Horticulture II students host second plant sale

Julianna Poe, Trending Editor

Looking to supply the community with an additional wave of starter plants, the Manhattan High Horticulture II class is selling a wide array of vegetable and fruit starts this week.

“If you [take horticulture classes], you’re not really going to be … clean,” senior Corbijn Lamb said. “You’re going to get your hands dirty and have fun and grow some plants, which is … why I really like [the] class.”

In the fall, students in Horticulture I learn about soil science, hydroponics, plant anatomy and physiology, taxonomy, environmental factors and plant nutrition. Horticulture II students then apply this knowledge by growing plants and selling them as part of a class project.

“We put a very good amount of effort in,” Lamb said. “We come [into the greenhouse] every other day due to COVID restrictions and … we [work] for at least over the whole class period. [When] we’re not in the greenhouse, then we’re learning about how to take care of our plants through the curriculum.”

Not only do students learn business skills such as planning, budgeting, determining selling prices, customer service and public speaking, students also receive hands-on experience in gardening. The expertise learned from the horticulture classes will help students in both the workplace and for their own gardens.

“I hope they gain the ability to do this for themselves, should they choose to grow plants [on their own],” horticulture teacher Elissa Mullinix said. “I hope that it truly brings to … life all of the things they have learned over the course of the year.”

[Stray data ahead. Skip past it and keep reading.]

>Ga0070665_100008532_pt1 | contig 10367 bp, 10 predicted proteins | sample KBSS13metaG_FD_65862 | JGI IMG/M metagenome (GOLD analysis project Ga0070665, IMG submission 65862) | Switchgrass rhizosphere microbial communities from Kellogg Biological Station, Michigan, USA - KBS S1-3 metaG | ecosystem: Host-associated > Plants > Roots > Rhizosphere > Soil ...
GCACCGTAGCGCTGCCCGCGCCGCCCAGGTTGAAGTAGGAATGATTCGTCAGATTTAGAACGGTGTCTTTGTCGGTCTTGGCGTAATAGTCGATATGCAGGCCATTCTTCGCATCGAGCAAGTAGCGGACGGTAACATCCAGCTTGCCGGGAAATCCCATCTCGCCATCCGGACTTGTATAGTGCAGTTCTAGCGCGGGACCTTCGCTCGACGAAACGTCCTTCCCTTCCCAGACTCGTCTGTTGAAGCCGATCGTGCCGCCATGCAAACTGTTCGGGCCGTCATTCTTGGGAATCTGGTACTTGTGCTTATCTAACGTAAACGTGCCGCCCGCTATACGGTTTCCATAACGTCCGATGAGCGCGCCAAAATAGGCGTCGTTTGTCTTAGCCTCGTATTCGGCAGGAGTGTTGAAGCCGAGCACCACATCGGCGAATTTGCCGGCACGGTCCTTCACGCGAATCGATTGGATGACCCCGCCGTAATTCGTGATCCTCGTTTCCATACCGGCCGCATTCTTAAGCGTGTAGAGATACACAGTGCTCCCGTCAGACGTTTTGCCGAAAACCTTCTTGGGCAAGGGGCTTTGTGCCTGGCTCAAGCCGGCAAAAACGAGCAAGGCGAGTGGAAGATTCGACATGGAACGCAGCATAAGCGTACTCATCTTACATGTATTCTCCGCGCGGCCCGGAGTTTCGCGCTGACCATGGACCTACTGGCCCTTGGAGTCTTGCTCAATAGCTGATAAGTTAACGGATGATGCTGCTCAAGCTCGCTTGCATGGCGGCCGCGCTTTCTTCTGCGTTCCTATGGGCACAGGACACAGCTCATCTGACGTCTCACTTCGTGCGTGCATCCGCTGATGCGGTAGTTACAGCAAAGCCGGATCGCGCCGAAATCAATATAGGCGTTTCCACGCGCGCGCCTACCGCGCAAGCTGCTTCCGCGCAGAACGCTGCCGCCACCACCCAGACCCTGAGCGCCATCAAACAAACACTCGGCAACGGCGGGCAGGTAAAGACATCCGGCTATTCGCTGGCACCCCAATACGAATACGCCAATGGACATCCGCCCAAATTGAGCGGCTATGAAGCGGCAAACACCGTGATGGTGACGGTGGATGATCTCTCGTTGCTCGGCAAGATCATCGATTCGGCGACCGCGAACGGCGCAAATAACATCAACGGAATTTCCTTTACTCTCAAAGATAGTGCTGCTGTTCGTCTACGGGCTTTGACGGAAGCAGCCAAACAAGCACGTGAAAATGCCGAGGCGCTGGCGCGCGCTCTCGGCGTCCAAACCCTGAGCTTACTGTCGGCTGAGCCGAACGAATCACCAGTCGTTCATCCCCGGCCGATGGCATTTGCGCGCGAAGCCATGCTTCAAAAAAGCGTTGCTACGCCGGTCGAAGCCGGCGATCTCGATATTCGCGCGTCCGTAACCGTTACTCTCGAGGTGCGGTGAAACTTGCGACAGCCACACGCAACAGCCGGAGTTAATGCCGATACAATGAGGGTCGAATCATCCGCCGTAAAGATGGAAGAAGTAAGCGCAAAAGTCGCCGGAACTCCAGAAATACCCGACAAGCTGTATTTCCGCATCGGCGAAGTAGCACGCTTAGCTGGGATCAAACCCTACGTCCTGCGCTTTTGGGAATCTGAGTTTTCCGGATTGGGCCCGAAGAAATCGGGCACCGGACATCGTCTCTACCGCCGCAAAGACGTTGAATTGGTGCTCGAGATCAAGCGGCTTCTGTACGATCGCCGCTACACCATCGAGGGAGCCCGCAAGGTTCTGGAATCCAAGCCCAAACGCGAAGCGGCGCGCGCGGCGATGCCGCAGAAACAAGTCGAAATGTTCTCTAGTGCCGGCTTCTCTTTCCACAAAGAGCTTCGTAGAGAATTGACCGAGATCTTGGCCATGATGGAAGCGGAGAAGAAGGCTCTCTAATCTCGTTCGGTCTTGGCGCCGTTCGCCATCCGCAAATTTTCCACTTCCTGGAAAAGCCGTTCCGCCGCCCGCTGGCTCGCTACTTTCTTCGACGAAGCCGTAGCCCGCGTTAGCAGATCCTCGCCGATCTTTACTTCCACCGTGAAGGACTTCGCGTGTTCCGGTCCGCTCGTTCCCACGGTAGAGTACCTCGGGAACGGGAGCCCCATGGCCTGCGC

Back in March, Horticulture II students held their first plant sale of the school year. Out of 150 succulents, 145 were sold in addition to salsa seeds.

This week during all three lunches, the plant booth will be loaded with several varieties of starter plants, including tomatoes, peppers, eggplants, watermelon, cantaloupe, brussel sprouts, basil, oregano, cilantro and succulents. Some featured items include Beefsteak tomatoes and California Wonder bell peppers. All vegetable and fruit starts are $2 each and succulents are $3.

“The ability to grow a plant from seed or from cuttings and to see that growth process is rewarding for my horticulture students,” Mullinix said. “I also hope that we are able to supply our customers with healthy plants that will produce food for them and for their families.”

This semester, only four students are taking Horticulture II: seniors Tatum Kraus and Lamb, junior Grace Hutchinson and sophomore Nissa Olsen. Besides business and horticulture goals, the plant sales also aim to grow interest in the class for other students.

“I hope [the sale] just draws more eyeballs to the class,” Lamb said. “I think a lot of students can actually learn and gain a lot of valuable knowledge from it, especially since plants are [a] part of our everyday lives … You can’t go anywhere without seeing a plant product or a byproduct … I think just general knowledge of the stuff we eat or that we see is … important.”